Seattle’s big trees and more housing – we can and should have more

Comments by Sandy Shettler to One Seattle Comprehensive Plan EIS Scoping Project

We need every option in the One Seattle survey to include protection and support for urban trees. Countless studies have clearly established that urban trees give us cleaner air, cooler summers, and better outcomes on every measurable public health metric. Neighborhoods that lack trees can feel dystopian regardless of density. Conversely, neighborhoods with big trees create a sense of place, serenity and community even if extremely dense. Cohesive, canopied communities like these encourage people to put down roots in urban neighborhoods. People choosing to stay long-term in livable neighborhoods will help Seattle meet regional goals on growth management and transportation emissions.

We can create these rooted neighborhoods by thoughtfully developing around existing big trees. Big trees are valuable because their sheer size enables them to provide the ecosystem and public health benefits we need right now. Developers know how to preserve large trees through creative design and partnering with arborists to ensure trees remain healthy through the construction process. Local government can help with financial incentives to preserve and care for trees (“treebates”) as well as design flexibility for incorporating trees. Together with a stronger tree protection ordinance, programs like these would help remove incentives for developers to clearcut lots, and make tree retention the norm.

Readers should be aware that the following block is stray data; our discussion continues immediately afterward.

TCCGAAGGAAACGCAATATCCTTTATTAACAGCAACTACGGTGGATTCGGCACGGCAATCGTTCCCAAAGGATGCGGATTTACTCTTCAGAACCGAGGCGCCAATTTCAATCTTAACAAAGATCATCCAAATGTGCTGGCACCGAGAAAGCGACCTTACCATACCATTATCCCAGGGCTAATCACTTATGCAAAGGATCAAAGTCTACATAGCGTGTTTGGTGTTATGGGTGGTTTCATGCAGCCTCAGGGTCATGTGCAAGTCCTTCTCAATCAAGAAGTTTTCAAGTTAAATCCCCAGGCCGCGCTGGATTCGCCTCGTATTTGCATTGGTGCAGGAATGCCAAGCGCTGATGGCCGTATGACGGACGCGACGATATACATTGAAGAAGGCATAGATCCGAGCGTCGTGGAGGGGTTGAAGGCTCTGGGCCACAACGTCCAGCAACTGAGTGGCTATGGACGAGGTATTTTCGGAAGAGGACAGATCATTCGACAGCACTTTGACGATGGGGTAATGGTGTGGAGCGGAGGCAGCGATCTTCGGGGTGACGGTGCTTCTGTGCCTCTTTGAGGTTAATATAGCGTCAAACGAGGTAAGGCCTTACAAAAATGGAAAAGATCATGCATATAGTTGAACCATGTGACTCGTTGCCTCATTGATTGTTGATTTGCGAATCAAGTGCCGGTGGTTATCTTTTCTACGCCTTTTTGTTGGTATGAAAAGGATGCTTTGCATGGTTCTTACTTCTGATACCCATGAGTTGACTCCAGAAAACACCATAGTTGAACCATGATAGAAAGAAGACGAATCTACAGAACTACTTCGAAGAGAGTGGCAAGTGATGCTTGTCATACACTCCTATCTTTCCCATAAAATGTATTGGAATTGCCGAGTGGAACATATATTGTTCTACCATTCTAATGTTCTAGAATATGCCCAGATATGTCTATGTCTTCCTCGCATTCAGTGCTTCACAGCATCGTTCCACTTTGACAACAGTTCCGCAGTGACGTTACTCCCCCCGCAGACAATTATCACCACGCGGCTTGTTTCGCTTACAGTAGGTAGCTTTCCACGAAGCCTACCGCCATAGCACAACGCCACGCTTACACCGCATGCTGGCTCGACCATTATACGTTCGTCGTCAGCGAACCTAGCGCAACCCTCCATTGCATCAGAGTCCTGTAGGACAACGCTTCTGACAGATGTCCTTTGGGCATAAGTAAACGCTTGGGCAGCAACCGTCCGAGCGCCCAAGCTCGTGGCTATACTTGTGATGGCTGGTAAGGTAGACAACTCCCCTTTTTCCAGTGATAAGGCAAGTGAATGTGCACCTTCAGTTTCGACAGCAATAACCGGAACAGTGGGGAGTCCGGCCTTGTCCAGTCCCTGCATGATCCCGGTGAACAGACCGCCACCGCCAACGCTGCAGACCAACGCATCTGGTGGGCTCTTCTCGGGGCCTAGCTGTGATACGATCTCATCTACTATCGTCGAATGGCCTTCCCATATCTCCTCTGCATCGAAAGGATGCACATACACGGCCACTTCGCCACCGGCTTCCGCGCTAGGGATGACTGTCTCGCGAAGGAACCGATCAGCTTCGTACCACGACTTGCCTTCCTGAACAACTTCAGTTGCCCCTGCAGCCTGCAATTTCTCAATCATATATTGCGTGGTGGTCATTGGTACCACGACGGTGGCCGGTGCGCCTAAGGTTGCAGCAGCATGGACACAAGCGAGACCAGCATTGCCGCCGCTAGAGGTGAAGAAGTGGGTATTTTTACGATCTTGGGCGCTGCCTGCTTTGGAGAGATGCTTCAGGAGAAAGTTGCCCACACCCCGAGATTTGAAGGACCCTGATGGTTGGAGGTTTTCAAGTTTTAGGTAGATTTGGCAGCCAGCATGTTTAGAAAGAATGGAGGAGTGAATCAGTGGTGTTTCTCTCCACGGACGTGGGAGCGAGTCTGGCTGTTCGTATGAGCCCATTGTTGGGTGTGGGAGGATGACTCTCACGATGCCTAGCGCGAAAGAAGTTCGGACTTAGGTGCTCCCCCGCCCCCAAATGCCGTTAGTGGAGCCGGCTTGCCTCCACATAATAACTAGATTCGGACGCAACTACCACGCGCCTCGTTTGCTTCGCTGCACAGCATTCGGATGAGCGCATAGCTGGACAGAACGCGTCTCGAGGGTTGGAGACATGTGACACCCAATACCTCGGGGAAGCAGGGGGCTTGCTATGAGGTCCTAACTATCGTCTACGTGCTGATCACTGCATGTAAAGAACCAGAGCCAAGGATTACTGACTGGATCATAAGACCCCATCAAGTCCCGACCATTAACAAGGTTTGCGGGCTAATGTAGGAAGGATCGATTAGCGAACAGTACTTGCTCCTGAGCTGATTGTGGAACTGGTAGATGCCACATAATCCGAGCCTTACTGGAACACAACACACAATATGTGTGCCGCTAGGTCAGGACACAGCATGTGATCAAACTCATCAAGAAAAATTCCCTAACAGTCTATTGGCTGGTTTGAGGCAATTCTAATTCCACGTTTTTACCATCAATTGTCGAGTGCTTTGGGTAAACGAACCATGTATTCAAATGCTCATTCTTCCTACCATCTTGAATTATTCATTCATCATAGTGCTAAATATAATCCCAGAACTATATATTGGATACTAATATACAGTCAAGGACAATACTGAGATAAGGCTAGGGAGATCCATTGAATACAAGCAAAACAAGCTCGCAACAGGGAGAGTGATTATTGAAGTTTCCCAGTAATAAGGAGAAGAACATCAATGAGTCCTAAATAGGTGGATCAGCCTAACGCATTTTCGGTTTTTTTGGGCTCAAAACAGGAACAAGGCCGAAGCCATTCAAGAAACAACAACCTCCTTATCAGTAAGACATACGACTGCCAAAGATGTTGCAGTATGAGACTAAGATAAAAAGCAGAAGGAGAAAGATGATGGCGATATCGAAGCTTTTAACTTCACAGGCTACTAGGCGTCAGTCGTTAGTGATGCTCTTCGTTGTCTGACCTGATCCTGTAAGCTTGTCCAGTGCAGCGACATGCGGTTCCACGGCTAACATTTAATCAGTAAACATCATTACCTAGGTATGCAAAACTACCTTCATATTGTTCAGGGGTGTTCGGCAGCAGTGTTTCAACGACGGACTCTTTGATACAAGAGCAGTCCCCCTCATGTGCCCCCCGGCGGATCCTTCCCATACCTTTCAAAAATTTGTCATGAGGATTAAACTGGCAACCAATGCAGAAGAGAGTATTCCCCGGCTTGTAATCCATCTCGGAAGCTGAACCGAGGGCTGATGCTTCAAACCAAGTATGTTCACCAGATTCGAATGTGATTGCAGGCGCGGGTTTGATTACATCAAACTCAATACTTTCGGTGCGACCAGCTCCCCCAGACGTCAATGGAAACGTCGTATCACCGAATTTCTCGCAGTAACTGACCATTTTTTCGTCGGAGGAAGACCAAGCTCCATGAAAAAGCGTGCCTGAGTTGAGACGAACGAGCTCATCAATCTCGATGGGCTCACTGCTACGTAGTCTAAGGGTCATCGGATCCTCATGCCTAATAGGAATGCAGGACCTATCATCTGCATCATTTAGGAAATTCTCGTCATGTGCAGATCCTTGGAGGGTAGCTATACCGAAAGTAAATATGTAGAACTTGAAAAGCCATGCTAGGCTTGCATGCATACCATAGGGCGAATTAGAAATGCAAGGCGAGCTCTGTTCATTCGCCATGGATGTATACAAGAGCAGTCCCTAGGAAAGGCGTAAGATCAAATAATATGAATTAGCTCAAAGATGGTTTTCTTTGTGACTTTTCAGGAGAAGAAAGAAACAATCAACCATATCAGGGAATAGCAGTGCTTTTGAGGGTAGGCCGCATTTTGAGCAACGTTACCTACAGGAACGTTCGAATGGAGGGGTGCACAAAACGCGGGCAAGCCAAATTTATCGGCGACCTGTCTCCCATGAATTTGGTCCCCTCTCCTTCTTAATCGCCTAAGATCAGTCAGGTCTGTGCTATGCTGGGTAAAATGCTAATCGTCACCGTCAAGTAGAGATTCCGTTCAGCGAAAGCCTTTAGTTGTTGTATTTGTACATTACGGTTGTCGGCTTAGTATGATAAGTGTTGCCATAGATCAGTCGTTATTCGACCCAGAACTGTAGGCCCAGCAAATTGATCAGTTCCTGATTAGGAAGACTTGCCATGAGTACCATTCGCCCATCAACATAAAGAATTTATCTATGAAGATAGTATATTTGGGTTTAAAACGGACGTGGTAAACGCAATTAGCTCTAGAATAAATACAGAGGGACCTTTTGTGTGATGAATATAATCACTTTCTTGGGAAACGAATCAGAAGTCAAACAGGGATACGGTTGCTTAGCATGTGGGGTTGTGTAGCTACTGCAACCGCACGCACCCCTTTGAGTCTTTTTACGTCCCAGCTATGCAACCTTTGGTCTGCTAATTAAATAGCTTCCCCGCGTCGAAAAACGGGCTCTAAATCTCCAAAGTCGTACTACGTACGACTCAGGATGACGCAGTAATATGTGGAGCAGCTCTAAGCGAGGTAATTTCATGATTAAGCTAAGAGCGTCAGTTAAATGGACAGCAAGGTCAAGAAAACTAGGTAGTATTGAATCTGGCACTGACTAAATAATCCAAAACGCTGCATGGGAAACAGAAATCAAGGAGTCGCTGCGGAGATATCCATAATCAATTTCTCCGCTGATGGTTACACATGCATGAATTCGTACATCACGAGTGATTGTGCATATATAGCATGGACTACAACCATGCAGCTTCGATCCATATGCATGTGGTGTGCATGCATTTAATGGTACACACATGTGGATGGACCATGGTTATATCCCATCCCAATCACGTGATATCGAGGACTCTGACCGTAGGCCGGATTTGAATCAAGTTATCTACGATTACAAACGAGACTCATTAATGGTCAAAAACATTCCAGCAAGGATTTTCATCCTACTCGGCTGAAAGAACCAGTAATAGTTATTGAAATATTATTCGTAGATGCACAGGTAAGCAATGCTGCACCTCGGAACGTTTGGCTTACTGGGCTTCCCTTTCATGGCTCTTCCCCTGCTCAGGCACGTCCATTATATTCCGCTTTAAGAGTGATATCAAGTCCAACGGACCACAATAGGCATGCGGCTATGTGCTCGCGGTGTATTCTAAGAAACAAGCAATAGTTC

We also need to invest in our future urban forest by planting trees now. Seattle’s historically lax tree protection has stripped trees from all parts of the city, but especially in lower-income communities where people can’t afford AC needed to mitigate heat. Our comprehensive plan should right this historical wrong and plan for a future where everyone can live among big trees and enjoy the health and connection to nature they

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